Victoria Park, London E3, 20th January 2002 12.05pm
Group Photo resulted in one of those pictures you can look at again and every time find something new. There, right at the front is the couple that didn’t want to be photographed but changed their minds. There is the older couple embracing one another. There are some faces I recognise, more that I don’t. There, every where are kids on shoulders and dogs held high by their owners, smiling faces, waving hands, people with cameras and camcorders and some one is taking a picture of us taking a picture of them.
Demolition is always viewed through many lenses. Professionals and amateurs gather with all kinds of technology, sometimes early to get the best viewing spot, in anticipation of the big crash, ready to capture a few seconds of regeneration spectacle. The coming down of tower blocks holds different meanings for different people. Maybe you lived there and are happy or sad to see your former home disappear, or maybe you are a demolition “spotter” and have traveled far to witness the terrific sight. Whatever the motive for watching, as the dust settles and a new landscape emerges the abrupt omission of the buildings enters a collective consciousness as a symbol of positive change.
It was this collective moment that I wanted to capture. The moment immediately after the awe when suddenly there is more light and space and distance through the spindle branches of the winter trees and a monumental pile of rubble sits as a temporary reminder of what was.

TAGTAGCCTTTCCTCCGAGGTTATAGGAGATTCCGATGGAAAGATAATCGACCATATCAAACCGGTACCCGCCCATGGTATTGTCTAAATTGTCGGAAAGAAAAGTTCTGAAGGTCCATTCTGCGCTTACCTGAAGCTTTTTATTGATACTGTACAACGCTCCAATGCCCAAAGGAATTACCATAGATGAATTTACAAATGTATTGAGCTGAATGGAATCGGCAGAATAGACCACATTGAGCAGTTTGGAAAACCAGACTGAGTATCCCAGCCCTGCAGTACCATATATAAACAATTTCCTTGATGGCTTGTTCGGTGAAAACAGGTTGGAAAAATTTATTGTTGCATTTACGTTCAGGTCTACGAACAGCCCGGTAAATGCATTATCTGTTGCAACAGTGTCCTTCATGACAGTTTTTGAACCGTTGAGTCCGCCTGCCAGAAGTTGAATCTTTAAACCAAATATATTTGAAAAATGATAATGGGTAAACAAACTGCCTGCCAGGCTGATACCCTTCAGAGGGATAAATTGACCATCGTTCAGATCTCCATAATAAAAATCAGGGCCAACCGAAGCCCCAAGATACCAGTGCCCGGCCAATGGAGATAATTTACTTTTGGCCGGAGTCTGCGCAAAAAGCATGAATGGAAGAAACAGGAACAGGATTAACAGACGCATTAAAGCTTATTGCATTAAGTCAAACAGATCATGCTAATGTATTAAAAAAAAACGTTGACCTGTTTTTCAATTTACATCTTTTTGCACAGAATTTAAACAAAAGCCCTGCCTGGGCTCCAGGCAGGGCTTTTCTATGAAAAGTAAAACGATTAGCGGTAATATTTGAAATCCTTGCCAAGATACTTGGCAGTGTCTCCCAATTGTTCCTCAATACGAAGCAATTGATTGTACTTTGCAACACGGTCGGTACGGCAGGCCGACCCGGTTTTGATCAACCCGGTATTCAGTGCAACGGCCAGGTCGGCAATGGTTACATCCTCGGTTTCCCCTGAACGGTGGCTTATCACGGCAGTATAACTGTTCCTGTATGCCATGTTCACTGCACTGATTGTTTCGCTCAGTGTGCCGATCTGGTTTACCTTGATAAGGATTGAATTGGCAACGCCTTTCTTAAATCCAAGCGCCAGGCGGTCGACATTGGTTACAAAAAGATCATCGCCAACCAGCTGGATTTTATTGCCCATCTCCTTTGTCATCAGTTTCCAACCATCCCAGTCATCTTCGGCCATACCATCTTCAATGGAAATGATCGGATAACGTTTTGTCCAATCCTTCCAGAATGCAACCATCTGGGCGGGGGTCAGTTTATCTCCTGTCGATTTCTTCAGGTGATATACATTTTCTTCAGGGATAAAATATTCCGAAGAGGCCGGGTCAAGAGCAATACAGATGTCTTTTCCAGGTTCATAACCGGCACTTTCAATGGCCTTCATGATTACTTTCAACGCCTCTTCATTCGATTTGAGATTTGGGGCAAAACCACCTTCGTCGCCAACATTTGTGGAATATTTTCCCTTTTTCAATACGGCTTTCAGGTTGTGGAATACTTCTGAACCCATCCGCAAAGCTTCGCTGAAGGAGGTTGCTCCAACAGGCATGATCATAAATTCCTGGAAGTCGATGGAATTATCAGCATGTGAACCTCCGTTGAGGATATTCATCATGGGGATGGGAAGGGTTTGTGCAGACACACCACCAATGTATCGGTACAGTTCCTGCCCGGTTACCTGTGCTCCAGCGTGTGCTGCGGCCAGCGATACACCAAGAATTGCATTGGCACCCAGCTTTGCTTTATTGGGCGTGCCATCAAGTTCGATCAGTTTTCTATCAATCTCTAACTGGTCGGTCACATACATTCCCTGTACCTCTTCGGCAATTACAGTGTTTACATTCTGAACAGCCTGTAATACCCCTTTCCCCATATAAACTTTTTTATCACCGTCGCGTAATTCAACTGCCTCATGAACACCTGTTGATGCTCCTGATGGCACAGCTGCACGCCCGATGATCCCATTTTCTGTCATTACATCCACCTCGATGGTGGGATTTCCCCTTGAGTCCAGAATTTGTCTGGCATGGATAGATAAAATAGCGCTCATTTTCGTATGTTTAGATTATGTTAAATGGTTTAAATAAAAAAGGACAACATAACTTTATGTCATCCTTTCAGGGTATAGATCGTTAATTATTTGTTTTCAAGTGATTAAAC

The morning of the Blow Down brought icicle air and energetic winds. From the high vantage point of the cherry picker, dry leaves blew past and people slowly began to gather. At least 20 of them came to help and and became busy with handing out flyers, telling the spectators about the imminent photograph and installing information placards. I had been full of fear that the project would fail. How many people would come to watch? Would they want to pose for a photo? The worries evaporated and that short time just after the blow down has become one of my special “moments”. Looking across and addressing a crowd that moved forward ready to pose, that stood patiently in the cold, that put colour in the dull skies with their waves, cheers and smiles.
The happy picture is now a postcard. The postcard is not the final “artwork”, but a means to bring the process back to the community and to create an “archive” image that all local people have access to and can keep as a memento, or send to a friend, or put in a frame, or ignore, or find somewhere at the back of drawer in later years. To remember or forget. To use a postcard is to hint at tourism. Special buildings inform a sense of distinctiveness, and are visited, and documented. Most tower blocks seem to inherit this status only when they are condemned and on the verge of no longer being a physical part of a place’s identity. This is when we think of them. And when we think of them we think of people.
The photograph was taken by Angus Leadley Brown
Commissioned by Space for Tower Hamlets Housing Action Trust